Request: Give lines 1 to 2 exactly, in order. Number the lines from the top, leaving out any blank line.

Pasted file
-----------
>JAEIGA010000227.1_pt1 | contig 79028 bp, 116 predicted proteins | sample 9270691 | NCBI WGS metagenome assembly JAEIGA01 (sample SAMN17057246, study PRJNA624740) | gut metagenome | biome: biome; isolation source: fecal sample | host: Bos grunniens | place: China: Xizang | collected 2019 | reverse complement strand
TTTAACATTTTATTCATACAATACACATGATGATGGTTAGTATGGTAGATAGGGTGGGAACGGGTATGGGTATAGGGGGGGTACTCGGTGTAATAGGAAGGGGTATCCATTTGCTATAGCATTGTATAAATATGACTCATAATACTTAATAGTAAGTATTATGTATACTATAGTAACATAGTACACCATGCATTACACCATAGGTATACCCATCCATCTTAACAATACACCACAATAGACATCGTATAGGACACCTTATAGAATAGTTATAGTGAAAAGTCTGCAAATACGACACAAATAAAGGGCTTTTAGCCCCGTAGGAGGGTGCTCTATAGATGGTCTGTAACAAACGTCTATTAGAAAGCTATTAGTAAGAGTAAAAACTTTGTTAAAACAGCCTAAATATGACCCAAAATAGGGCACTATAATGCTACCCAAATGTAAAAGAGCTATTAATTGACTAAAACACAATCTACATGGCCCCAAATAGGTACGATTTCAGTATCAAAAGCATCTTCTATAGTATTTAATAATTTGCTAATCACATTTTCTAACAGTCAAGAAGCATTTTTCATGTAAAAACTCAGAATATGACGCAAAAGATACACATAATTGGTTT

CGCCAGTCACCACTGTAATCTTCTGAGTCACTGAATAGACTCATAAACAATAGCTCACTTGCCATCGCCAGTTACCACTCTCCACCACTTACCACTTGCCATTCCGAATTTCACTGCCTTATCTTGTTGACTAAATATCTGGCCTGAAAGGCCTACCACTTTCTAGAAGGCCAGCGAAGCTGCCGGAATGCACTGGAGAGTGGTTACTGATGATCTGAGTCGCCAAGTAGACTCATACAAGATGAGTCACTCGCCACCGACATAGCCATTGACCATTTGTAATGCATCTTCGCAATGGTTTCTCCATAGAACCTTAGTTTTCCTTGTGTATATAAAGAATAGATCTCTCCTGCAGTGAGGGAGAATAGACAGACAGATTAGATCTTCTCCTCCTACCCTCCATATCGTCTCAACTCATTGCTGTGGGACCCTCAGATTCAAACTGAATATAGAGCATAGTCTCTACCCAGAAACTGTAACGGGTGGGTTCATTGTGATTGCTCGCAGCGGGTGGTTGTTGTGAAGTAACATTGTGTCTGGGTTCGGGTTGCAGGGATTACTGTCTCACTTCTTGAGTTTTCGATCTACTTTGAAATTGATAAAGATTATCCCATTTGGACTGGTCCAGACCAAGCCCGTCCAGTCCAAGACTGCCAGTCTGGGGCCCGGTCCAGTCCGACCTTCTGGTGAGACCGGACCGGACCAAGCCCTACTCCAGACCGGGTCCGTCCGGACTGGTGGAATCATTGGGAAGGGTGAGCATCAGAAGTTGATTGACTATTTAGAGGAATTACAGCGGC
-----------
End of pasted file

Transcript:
>JAEIGA010000227.1_pt1 | contig 79028 bp, 116 predicted proteins | sample 9270691 | NCBI WGS metagenome assembly JAEIGA01 (sample SAMN17057246, study PRJNA624740) | gut metagenome | biome: biome; isolation source: fecal sample | host: Bos grunniens | place: China: Xizang | collected 2019 | reverse complement strand
TTTAACATTTTATTCATACAATACACATGATGATGGTTAGTATGGTAGATAGGGTGGGAACGGGTATGGGTATAGGGGGGGTACTCGGTGTAATAGGAAGGGGTATCCATTTGCTATAGCATTGTATAAATATGACTCATAATACTTAATAGTAAGTATTATGTATACTATAGTAACATAGTACACCATGCATTACACCATAGGTATACCCATCCATCTTAACAATACACCACAATAGACATCGTATAGGACACCTTATAGAATAGTTATAGTGAAAAGTCTGCAAATACGACACAAATAAAGGGCTTTTAGCCCCGTAGGAGGGTGCTCTATAGATGGTCTGTAACAAACGTCTATTAGAAAGCTATTAGTAAGAGTAAAAACTTTGTTAAAACAGCCTAAATATGACCCAAAATAGGGCACTATAATGCTACCCAAATGTAAAAGAGCTATTAATTGACTAAAACACAATCTACATGGCCCCAAATAGGTACGATTTCAGTATCAAAAGCATCTTCTATAGTATTTAATAATTTGCTAATCACATTTTCTAACAGTCAAGAAGCATTTTTCATGTAAAAACTCAGAATATGACGCAAAAGATACACATAATTGGTTT